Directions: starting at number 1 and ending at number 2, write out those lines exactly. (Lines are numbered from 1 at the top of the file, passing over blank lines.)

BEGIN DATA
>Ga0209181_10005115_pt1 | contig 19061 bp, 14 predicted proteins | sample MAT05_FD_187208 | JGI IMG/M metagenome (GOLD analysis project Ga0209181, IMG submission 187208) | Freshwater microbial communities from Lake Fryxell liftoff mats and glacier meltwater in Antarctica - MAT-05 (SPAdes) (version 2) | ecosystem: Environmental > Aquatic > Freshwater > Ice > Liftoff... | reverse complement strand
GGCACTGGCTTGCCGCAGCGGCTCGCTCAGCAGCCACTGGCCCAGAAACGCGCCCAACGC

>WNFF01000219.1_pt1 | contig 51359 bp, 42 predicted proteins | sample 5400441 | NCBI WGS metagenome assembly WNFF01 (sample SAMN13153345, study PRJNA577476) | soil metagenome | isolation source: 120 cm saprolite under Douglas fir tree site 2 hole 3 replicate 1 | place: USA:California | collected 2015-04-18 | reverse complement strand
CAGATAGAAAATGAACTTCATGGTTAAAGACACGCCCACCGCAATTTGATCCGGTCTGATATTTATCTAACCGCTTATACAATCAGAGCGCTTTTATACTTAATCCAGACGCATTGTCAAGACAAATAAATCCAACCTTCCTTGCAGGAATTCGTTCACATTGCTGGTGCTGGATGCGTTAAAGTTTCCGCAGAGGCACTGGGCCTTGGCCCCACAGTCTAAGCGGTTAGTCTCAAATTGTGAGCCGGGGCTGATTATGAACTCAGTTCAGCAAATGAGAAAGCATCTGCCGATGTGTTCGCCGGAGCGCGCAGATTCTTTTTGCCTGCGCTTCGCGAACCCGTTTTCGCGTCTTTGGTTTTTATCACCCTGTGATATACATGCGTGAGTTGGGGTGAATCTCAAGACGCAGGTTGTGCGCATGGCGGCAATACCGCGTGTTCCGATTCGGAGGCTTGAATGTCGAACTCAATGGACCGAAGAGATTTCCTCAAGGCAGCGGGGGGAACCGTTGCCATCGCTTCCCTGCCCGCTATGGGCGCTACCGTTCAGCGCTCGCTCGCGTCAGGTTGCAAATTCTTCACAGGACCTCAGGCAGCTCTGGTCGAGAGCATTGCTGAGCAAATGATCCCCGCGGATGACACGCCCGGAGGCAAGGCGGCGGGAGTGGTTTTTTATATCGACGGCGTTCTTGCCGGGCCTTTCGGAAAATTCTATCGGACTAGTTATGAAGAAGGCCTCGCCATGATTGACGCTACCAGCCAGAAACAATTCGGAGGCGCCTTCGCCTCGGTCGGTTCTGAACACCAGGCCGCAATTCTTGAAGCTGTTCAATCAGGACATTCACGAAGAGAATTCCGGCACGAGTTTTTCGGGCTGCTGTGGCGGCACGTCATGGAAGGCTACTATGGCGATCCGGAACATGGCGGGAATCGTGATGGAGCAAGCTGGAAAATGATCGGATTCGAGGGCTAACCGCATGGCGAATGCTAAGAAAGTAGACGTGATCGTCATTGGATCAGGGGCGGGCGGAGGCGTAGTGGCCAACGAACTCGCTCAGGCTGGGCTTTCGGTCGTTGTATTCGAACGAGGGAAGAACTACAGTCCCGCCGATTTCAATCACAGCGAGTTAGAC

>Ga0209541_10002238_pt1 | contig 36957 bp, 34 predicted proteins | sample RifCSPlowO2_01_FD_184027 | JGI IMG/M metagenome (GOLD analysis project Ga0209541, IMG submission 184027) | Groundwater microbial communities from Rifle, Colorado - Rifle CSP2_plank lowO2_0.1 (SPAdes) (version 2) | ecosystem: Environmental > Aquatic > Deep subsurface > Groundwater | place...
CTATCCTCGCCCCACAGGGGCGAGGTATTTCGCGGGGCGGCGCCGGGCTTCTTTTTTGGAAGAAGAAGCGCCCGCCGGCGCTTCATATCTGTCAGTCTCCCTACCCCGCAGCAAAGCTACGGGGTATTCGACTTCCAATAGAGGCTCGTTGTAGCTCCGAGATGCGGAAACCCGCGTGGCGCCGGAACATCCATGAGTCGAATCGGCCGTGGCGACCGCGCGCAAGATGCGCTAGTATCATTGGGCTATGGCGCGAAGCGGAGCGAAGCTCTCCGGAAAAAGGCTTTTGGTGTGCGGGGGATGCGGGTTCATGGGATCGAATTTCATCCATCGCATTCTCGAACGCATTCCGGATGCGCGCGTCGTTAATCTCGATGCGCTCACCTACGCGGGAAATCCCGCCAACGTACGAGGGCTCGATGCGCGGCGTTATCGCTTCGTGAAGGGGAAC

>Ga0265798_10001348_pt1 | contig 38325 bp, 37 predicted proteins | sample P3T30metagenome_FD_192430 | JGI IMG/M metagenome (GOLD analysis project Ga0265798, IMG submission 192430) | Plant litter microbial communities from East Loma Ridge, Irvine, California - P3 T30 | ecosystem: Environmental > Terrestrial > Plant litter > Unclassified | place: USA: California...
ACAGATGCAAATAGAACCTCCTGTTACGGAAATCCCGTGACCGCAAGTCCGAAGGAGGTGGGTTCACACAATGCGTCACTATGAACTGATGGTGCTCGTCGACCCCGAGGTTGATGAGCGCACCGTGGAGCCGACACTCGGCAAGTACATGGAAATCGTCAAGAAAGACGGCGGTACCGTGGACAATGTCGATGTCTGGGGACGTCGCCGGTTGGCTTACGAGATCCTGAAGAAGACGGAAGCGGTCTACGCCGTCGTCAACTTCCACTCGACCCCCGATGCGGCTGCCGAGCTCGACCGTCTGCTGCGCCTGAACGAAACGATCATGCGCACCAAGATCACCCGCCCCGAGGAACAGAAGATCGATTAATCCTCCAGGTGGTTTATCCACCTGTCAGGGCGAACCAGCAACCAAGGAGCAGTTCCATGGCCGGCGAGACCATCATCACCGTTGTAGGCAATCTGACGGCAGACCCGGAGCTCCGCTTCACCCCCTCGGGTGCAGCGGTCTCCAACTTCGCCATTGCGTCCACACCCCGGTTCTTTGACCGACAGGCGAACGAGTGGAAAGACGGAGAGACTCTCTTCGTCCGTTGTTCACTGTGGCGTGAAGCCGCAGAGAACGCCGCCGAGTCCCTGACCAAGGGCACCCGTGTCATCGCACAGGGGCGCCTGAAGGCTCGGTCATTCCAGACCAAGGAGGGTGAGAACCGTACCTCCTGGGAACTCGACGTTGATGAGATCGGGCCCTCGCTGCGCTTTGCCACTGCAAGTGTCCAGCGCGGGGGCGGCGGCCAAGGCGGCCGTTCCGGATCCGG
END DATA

>Ga0209181_10005115_pt1 | contig 19061 bp, 14 predicted proteins | sample MAT05_FD_187208 | JGI IMG/M metagenome (GOLD analysis project Ga0209181, IMG submission 187208) | Freshwater microbial communities from Lake Fryxell liftoff mats and glacier meltwater in Antarctica - MAT-05 (SPAdes) (version 2) | ecosystem: Environmental > Aquatic > Freshwater > Ice > Liftoff... | reverse complement strand
GGCACTGGCTTGCCGCAGCGGCTCGCTCAGCAGCCACTGGCCCAGAAACGCGCCCAACGC